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Saturday, January 10, 2009

More or Less

Greg Mankiw:

Is Government Spending Too Easy an Answer?, by N. Gregory Mankiw, Commentary, NY Times: When the Obama administration finally unveils its proposal to get the economy on the road to recovery, the centerpiece is likely to be a huge increase in government spending. But there are ample reasons to doubt whether this is what the economy needs. ... When debating increased spending to stimulate the economy, here are a few of the hard questions Congress should consider:

HOW MUCH BANG FOR EACH BUCK? Economics textbooks, including Mr. Samuelson’s and my own more recent contribution, teach that each dollar of government spending can increase the nation’s gross domestic product by more than a dollar. ... This ... is called the multiplier effect.

In practice, however, the multiplier for government spending is not very large. The best evidence ... estimates that each dollar of government spending increases the G.D.P. by ... 1.4 dollars. ...

WILL THE EXTRA SPENDING BE ON THINGS WE NEED? ...People don’t usually spend their money buying things they don’t want or need, so for private transactions,... inefficient spending is not much of a problem. But the same cannot always be said of the government. If the stimulus package takes the form of bridges to nowhere, a result could be economic expansion as measured by standard statistics but little increase in economic well-being.

The way to avoid this problem is a rigorous cost-benefit analysis of each government project. Such analysis is hard to do quickly...

HOW WILL IT ALL END? Over the last century, the largest increase in the size of the government occurred during the Great Depression and World War II. Even after these crises were over, they left a legacy of higher spending and taxes. ...

Rahm Emanuel, the incoming White House chief of staff, has said, “You don’t ever want to let a crisis go to waste: it’s an opportunity to do important things that you would otherwise avoid.”

What he has in mind is not entirely clear. One possibility is that he wants to use a temporary crisis as a pretense for engineering a permanent increase in the size and scope of the government. Believers in limited government have reason to be wary.

MIGHT TAX CUTS BE MORE POTENT? Textbook Keynesian theory says that tax cuts are less potent than spending increases for stimulating an economy. ...

The evidence, however, is hard to square with the theory. A recent study by Christina D. Romer and David H. Romer ... finds that ... the multiplier for tax cuts is more than twice what Professor Ramey finds for spending increases. ...

Christina Romer, incidentally, has been chosen as the chairwoman of the Council of Economic Advisers in the new administration. Perhaps this fact helps explain why, according to recent reports, tax cuts will be a larger piece of the Obama recovery plan than was previously expected.

All these questions should give Congress pause as it considers whether to increase spending to stimulate the economy. But don’t expect such qualms to stop the juggernaut. ...

I'm going to assume that Christina Romer is the best judge of her own research and how it applies to the present situation. Here's what she said today on this topic in a paper written with Jared Bernstein:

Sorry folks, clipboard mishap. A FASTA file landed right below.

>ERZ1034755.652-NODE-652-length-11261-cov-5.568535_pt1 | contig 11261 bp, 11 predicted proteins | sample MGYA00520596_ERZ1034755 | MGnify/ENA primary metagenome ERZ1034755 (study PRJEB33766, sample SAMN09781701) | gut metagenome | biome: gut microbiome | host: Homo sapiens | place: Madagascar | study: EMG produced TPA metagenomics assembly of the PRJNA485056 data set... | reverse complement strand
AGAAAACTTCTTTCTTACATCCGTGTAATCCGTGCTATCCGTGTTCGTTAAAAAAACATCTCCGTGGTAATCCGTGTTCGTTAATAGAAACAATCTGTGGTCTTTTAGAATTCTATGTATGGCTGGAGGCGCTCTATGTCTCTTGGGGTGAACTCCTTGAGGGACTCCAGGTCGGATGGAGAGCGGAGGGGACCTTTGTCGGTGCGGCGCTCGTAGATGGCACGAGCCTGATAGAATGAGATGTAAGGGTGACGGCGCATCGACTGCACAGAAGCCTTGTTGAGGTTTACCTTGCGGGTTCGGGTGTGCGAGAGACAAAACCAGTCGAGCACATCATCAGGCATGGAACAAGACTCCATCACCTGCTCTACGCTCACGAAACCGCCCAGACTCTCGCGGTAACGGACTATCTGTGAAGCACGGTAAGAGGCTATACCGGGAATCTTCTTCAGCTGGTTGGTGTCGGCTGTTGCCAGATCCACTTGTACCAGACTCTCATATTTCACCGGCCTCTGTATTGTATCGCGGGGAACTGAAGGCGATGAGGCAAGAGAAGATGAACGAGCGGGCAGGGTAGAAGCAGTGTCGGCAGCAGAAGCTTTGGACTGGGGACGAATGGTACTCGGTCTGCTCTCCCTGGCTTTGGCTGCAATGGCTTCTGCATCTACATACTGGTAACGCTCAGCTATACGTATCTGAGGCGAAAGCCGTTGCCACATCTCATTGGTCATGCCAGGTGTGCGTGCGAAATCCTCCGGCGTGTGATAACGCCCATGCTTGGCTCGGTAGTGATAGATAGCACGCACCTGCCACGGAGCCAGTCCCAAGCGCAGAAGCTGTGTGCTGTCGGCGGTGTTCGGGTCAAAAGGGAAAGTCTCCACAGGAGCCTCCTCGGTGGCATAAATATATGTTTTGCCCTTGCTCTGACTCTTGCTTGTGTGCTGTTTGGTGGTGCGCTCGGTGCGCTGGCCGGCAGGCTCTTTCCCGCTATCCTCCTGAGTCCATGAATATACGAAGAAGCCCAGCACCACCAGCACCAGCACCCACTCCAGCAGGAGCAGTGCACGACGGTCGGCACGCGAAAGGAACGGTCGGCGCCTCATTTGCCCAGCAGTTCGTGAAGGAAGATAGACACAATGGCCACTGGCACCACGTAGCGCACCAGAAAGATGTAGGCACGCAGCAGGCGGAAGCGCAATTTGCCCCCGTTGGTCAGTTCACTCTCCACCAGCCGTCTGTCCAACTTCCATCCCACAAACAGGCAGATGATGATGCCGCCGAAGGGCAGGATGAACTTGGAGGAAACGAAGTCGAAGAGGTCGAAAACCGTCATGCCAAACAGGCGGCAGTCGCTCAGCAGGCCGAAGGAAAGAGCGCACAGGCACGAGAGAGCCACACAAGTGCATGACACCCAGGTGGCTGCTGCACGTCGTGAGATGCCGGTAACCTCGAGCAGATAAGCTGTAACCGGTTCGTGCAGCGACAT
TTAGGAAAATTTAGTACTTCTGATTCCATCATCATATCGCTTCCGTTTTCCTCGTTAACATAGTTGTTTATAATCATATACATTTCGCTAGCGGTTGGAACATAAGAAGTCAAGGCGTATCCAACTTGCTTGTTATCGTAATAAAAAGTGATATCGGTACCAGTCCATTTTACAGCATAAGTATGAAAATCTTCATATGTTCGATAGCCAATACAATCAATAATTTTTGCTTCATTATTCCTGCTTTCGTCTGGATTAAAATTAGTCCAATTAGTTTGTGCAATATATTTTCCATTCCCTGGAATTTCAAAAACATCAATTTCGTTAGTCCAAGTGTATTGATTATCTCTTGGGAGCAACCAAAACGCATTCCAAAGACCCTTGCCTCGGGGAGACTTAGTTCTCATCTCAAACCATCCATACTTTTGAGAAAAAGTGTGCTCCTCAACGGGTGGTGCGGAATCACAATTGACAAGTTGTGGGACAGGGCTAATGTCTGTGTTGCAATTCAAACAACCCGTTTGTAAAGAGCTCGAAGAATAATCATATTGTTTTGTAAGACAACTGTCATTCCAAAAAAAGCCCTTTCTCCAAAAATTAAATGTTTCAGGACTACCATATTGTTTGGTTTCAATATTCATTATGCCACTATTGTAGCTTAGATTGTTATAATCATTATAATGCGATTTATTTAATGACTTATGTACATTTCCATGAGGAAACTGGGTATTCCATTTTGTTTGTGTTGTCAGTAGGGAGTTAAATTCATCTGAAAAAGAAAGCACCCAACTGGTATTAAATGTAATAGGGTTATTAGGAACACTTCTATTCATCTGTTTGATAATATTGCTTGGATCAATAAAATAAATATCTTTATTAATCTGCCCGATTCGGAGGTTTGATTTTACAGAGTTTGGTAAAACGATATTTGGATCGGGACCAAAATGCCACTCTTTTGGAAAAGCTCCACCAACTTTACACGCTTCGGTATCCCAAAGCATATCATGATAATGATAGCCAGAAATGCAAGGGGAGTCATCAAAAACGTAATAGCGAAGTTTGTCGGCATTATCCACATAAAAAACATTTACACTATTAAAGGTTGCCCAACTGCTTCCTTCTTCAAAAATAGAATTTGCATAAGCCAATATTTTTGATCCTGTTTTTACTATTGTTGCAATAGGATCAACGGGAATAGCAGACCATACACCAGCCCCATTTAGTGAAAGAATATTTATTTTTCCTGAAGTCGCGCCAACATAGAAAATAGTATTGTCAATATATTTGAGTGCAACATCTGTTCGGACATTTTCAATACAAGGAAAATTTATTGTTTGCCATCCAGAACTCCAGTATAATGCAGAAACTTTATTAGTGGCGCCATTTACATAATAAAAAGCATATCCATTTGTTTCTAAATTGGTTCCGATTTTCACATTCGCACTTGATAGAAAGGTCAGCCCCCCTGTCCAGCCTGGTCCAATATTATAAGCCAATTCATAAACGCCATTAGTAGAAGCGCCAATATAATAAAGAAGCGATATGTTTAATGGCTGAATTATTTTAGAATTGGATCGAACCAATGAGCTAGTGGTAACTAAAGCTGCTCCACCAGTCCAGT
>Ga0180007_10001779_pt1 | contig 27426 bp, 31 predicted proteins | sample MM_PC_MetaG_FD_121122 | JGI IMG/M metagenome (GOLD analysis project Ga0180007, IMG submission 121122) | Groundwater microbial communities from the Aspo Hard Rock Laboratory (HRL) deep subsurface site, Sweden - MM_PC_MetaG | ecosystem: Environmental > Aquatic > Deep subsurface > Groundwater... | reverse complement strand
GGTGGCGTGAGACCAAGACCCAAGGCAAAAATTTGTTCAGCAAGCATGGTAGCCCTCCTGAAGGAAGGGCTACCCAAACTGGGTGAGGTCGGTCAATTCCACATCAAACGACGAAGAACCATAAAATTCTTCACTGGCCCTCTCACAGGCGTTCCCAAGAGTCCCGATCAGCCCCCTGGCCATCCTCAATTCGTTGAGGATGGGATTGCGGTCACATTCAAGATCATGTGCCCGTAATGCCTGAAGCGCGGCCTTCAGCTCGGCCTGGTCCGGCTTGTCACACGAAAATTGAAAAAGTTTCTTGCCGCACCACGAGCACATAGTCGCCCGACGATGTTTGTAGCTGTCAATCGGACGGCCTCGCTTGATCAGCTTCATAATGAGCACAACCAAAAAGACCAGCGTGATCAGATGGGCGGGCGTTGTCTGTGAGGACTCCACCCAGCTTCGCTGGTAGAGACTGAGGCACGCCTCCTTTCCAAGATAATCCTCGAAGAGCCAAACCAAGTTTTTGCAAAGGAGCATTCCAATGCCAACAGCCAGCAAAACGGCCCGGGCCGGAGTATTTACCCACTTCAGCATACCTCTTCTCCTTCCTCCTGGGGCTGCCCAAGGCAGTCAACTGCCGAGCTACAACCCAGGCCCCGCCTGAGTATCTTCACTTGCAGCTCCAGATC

Appendix 1: Multipliers for Different Types of Spending

For the output effects of the recovery package, we started by averaging the multipliers for increases in government spending and tax cuts from a leading private forecasting firm and the Federal Reserve’s FRB/US model. The two sets of multipliers are similar and are broadly in line with other estimates. We considered multipliers for the case where the federal funds rate remains constant, rather than the usual case where the Federal Reserve raises the funds rate in response to fiscal expansion, on the grounds that the funds rate is likely to be at or near its lower bound of zero for the foreseeable future.

We applied these multipliers directly to the straightforward elements of the package, but made some adjustments for elements that take the form of transfers to the states and tax-based investment incentives. For transfers to the states, we assumed that 60% is used to prevent spending reductions, 30% is used to avoid tax increases, and the remainder is used to reduce the amount that states dip into rainy day funds. We assumed that these effects occur with a one quarter lag. For tax-based investment incentives, we used the rule of thumb that the output effects correspond to one-fourth of the effects of an increase in government spending with the same immediate revenue effects. This implies a fairly small effect from a given short-term revenue cost of the incentives. But, because much of the lost revenue is recovered in the long run, it implies a fairly substantial short-run impact for a given long-run revenue loss. We confess to considerable uncertainty about our choice of multipliers for this element of the package.

Output effects of a permanent stimulus of 1% of GDP (percent)
Quarter Gov. Exp Taxes
1 1.05 0.00
2 1.24 0.49
3 1.35 0.58
4 1.44 0.66
5 1.51 0.75
6 1.53 0.84
7 1.54 0.93
8 1.57 0.99
9 1.57 0.99
10 1.57 0.99
11 1.57 0.99
12 1.57 0.99
13 1.57 0.99
14 1.57 0.99
15 1.57 0.99
16 1.55 0.98

As to qualms about the attempt to increase output and employment with government spending, given the condition the economy is in right now, I think we ought to be more worried about doing too little than about doing too much.

    Posted by on Saturday, January 10, 2009 at 08:56 PM in Economics, Fiscal Policy | Permalink  TrackBack (0)  Comments (34)


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